House OKs $20.7M bill to pay off Mangabao, others

Bill stops further accumulation over $1M in annual interest

The House of Representatives passed Friday a bill that pays off the government’s largest land compensation debt in the amount of about $16 million, hours after the Office of the Governor identified funds available for appropriation.

The legislation appropriates $20.7 million for various land compensation judgments that have been accruing millions of dollars in interest over the years. Those include the $16 million owed the estate of Maria Mangabao, the $3 million owed the heirs of Rita Rogolifoi, the over $500,000 owed the estate of Vicente S. Muna, the over $900,000 owed the estate of Cresencio I. Manglona, and the over $80,000 owed Luisa B. Quitugua.

All in all, the bill, if passed by the Senate, is set to relieve the Commonwealth government of over $20 million in land compensation debt and an annual accruing interest rate of over $1 million.

The largest of the amount owed is that of the Mangabao estate. After being filed back in 1997, the heirs of the Mangabao family are set to finally receive their long-awaited compensation.

Michael Dotts, who has been handling the case since 2007, specified that interest has been accruing at a rate of $2,880 per day, adding up to an amount of over $16 million throughout the years.

“There is a lot of people in this family, maybe about 3,000 people; they are going to get paid,” said Dotts. He added that the passing of the bill is “good for the Commonwealth” as it cuts the accruing interest as the days go by.

“We are making more than a million dollars a year in interest on this case,” he said, adding that the “Commonwealth has a moral obligation to pay judgments.”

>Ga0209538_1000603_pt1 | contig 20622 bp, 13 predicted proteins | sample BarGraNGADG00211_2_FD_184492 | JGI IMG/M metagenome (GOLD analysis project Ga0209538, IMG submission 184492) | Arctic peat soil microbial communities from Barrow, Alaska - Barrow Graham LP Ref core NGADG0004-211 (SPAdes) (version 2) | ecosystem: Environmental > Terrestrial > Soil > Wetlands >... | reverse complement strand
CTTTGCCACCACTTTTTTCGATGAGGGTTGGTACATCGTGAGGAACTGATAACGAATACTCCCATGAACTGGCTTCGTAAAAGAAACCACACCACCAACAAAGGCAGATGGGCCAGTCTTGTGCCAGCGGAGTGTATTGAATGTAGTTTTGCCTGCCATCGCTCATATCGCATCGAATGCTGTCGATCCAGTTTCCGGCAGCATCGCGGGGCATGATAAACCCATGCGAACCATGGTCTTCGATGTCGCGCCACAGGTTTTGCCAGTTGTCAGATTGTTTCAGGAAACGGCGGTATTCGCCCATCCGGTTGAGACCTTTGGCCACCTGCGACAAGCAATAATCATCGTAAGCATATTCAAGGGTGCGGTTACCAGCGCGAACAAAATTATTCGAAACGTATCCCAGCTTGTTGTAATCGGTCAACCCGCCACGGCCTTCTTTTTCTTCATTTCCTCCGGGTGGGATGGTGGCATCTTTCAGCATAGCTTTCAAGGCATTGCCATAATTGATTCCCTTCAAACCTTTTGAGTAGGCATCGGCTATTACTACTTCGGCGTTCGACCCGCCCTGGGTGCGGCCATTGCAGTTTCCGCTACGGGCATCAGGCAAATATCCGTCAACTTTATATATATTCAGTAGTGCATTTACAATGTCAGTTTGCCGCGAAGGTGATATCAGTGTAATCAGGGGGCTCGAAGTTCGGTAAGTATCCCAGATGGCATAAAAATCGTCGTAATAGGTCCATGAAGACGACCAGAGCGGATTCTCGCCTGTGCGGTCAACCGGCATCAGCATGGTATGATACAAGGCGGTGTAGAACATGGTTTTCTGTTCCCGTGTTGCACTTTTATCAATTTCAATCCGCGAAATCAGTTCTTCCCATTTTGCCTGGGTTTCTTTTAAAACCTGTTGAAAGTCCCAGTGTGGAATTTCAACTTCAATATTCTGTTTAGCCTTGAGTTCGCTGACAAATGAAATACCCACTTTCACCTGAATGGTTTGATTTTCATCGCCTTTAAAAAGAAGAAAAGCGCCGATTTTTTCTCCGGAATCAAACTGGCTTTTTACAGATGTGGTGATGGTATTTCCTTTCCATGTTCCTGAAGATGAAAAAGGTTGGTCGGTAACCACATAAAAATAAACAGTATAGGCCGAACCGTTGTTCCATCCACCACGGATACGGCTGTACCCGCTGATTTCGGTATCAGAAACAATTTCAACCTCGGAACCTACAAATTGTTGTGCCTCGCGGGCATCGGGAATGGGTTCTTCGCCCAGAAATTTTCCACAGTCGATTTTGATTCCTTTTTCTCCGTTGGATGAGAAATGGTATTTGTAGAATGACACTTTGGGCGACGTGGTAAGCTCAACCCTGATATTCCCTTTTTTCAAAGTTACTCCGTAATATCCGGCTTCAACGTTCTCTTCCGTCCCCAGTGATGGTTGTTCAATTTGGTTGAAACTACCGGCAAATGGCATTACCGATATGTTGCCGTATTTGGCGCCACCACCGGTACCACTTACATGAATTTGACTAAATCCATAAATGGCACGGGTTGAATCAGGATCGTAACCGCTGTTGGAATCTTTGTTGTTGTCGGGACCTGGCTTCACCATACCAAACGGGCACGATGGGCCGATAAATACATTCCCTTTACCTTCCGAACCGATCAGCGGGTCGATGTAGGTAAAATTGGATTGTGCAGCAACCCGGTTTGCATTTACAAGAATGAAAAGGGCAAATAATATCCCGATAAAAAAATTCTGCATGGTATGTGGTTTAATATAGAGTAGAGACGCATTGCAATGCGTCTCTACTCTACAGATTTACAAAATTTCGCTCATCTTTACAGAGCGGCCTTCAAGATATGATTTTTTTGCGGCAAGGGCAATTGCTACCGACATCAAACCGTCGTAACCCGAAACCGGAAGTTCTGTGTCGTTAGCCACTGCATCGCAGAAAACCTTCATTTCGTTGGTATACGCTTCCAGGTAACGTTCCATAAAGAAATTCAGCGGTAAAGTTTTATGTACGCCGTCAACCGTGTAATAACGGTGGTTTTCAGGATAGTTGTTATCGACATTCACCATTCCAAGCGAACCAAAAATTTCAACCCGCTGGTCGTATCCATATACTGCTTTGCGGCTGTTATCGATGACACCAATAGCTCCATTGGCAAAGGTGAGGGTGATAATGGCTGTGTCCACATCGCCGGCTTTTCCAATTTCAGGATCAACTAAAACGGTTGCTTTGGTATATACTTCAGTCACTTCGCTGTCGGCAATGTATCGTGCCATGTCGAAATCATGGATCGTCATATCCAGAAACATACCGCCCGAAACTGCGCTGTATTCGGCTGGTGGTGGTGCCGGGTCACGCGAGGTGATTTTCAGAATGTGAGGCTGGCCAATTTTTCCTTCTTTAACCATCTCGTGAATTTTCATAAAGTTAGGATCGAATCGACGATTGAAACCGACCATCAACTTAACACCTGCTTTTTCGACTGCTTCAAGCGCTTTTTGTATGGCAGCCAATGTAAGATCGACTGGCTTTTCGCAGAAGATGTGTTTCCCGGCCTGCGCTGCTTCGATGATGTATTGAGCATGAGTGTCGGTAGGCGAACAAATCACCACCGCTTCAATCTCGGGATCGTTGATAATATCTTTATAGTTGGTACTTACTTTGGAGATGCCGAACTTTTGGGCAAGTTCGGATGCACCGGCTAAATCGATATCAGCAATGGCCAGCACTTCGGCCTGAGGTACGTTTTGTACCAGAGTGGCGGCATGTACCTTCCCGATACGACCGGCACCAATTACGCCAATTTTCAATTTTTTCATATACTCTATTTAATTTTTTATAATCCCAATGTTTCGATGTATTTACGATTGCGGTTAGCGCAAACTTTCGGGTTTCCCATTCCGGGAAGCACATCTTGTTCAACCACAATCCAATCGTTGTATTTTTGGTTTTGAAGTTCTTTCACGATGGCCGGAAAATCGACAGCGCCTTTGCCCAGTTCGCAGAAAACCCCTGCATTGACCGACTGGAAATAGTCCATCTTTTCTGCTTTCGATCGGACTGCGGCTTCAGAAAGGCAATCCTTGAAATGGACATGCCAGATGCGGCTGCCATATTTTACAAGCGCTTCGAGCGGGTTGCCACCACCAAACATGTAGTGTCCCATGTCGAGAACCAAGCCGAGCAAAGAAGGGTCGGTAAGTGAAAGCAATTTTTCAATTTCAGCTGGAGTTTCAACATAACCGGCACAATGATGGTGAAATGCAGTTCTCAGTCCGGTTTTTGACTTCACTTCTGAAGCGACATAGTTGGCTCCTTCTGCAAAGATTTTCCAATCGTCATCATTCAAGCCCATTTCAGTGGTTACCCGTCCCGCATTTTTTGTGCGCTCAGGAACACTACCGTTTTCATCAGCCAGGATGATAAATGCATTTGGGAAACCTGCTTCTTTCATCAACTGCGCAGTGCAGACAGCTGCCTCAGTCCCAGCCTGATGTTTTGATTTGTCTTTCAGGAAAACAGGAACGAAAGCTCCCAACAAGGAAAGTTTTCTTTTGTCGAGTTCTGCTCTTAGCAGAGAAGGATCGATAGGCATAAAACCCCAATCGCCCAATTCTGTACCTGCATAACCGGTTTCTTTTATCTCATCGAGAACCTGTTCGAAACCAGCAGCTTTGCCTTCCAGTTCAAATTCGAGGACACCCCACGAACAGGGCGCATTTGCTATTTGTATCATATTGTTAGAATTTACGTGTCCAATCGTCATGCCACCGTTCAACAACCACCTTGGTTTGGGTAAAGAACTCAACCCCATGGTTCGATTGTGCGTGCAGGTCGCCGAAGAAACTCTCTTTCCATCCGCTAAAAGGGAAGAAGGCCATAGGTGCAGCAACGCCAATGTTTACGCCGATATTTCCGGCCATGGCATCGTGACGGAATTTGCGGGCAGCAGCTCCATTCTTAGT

According to Dotts, the family should see the money start “flowing down” soon. He added that since Maria Mangabao passed away, several generations since her passing have to be reviewed in order for the right heirs to receive their compensations.

“It’s a very large family at this point because the initial matriarch passed away long ago,” he said, adding that the petition for partial distribution has already been filed to get “the money flowing down.”

The author of the bill, Ways and Means Committee chair Rep. Angel Demapan (R-Saipan) told the media that his committee was told that morning that there is $28 million available for appropriation.

House Bill 20-103 HS1 passed the House with a 19-0 vote. Rep. Edwin Aldan (R-Saipan) abstained since he is one of the heirs of the Mangabao estate.

According to Demapan, of the $28 million in funding, $20.7 million went to land compensation payments, leaving enough to comply with the constitutional mandate of appropriating 25 percent for supplemental appropriations.

“We would do that in subsequent legislation,” he said, adding that the appropriation was focused on the land compensation payments. A different appropriation bill would be worked on for the remaining funds.

“At this point, we don’t know what will be included [in the future appropriation] yet,” he disclosed.

Demapan referred to the land payment measure as a “landmark legislation.”

“It’s a good day for the Commonwealth. Although we still have outstanding land compensations to take care of, at least taking this step and [removing] $20 million from our books and the obligation of the government, the government becomes more financially solvent as we move along,” he said.

Erwin Encinares | Reporter
Erwin Charles Tan Encinares holds a bachelor’s degree from the Chiang Kai Shek College and has covered a wide spectrum of assignments for the Saipan Tribune. Encinares is the paper’s political reporter.

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